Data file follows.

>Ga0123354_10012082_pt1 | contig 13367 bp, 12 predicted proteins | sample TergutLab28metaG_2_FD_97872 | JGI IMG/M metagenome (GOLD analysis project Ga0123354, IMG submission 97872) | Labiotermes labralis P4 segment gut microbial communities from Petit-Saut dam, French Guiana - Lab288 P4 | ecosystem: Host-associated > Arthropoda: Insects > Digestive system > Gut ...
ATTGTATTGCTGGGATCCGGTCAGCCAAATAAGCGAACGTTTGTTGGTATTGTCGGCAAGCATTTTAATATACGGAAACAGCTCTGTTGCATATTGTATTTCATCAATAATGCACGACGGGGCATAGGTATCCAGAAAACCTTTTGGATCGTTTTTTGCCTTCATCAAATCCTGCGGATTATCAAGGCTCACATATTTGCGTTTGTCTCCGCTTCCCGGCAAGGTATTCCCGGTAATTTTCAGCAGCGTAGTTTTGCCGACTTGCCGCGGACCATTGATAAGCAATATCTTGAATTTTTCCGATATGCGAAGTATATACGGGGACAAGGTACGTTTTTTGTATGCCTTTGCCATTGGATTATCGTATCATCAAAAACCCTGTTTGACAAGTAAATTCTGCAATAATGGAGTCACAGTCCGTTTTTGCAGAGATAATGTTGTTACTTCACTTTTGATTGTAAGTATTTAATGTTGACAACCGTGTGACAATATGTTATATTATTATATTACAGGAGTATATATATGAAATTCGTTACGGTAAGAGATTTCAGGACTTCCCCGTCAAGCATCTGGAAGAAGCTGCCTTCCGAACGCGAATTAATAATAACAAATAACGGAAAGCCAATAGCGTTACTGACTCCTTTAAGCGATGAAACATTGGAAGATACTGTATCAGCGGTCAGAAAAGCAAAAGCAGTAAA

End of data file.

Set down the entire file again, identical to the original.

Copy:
>Ga0123354_10012082_pt1 | contig 13367 bp, 12 predicted proteins | sample TergutLab28metaG_2_FD_97872 | JGI IMG/M metagenome (GOLD analysis project Ga0123354, IMG submission 97872) | Labiotermes labralis P4 segment gut microbial communities from Petit-Saut dam, French Guiana - Lab288 P4 | ecosystem: Host-associated > Arthropoda: Insects > Digestive system > Gut ...
ATTGTATTGCTGGGATCCGGTCAGCCAAATAAGCGAACGTTTGTTGGTATTGTCGGCAAGCATTTTAATATACGGAAACAGCTCTGTTGCATATTGTATTTCATCAATAATGCACGACGGGGCATAGGTATCCAGAAAACCTTTTGGATCGTTTTTTGCCTTCATCAAATCCTGCGGATTATCAAGGCTCACATATTTGCGTTTGTCTCCGCTTCCCGGCAAGGTATTCCCGGTAATTTTCAGCAGCGTAGTTTTGCCGACTTGCCGCGGACCATTGATAAGCAATATCTTGAATTTTTCCGATATGCGAAGTATATACGGGGACAAGGTACGTTTTTTGTATGCCTTTGCCATTGGATTATCGTATCATCAAAAACCCTGTTTGACAAGTAAATTCTGCAATAATGGAGTCACAGTCCGTTTTTGCAGAGATAATGTTGTTACTTCACTTTTGATTGTAAGTATTTAATGTTGACAACCGTGTGACAATATGTTATATTATTATATTACAGGAGTATATATATGAAATTCGTTACGGTAAGAGATTTCAGGACTTCCCCGTCAAGCATCTGGAAGAAGCTGCCTTCCGAACGCGAATTAATAATAACAAATAACGGAAAGCCAATAGCGTTACTGACTCCTTTAAGCGATGAAACATTGGAAGATACTGTATCAGCGGTCAGAAAAGCAAAAGCAGTAAA